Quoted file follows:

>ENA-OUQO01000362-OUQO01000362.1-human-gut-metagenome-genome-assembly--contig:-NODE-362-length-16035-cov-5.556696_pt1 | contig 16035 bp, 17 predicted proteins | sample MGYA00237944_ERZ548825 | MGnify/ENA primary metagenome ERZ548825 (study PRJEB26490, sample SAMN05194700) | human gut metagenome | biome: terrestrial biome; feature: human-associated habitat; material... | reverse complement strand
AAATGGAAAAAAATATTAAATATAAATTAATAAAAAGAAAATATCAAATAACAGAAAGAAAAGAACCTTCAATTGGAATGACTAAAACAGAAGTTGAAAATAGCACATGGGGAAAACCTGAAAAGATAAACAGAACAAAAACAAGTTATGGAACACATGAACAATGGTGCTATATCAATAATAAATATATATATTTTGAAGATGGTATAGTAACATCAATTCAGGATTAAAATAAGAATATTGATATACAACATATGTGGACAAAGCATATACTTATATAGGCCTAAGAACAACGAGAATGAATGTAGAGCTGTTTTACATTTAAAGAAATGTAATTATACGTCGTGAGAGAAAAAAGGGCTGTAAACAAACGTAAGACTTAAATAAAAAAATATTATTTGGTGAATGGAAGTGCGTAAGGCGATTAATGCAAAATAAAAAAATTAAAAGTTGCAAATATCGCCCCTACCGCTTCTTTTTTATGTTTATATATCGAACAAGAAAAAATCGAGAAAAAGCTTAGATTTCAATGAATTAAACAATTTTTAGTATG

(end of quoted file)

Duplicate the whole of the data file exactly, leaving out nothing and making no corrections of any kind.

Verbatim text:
>ENA-OUQO01000362-OUQO01000362.1-human-gut-metagenome-genome-assembly--contig:-NODE-362-length-16035-cov-5.556696_pt1 | contig 16035 bp, 17 predicted proteins | sample MGYA00237944_ERZ548825 | MGnify/ENA primary metagenome ERZ548825 (study PRJEB26490, sample SAMN05194700) | human gut metagenome | biome: terrestrial biome; feature: human-associated habitat; material... | reverse complement strand
AAATGGAAAAAAATATTAAATATAAATTAATAAAAAGAAAATATCAAATAACAGAAAGAAAAGAACCTTCAATTGGAATGACTAAAACAGAAGTTGAAAATAGCACATGGGGAAAACCTGAAAAGATAAACAGAACAAAAACAAGTTATGGAACACATGAACAATGGTGCTATATCAATAATAAATATATATATTTTGAAGATGGTATAGTAACATCAATTCAGGATTAAAATAAGAATATTGATATACAACATATGTGGACAAAGCATATACTTATATAGGCCTAAGAACAACGAGAATGAATGTAGAGCTGTTTTACATTTAAAGAAATGTAATTATACGTCGTGAGAGAAAAAAGGGCTGTAAACAAACGTAAGACTTAAATAAAAAAATATTATTTGGTGAATGGAAGTGCGTAAGGCGATTAATGCAAAATAAAAAAATTAAAAGTTGCAAATATCGCCCCTACCGCTTCTTTTTTATGTTTATATATCGAACAAGAAAAAATCGAGAAAAAGCTTAGATTTCAATGAATTAAACAATTTTTAGTATG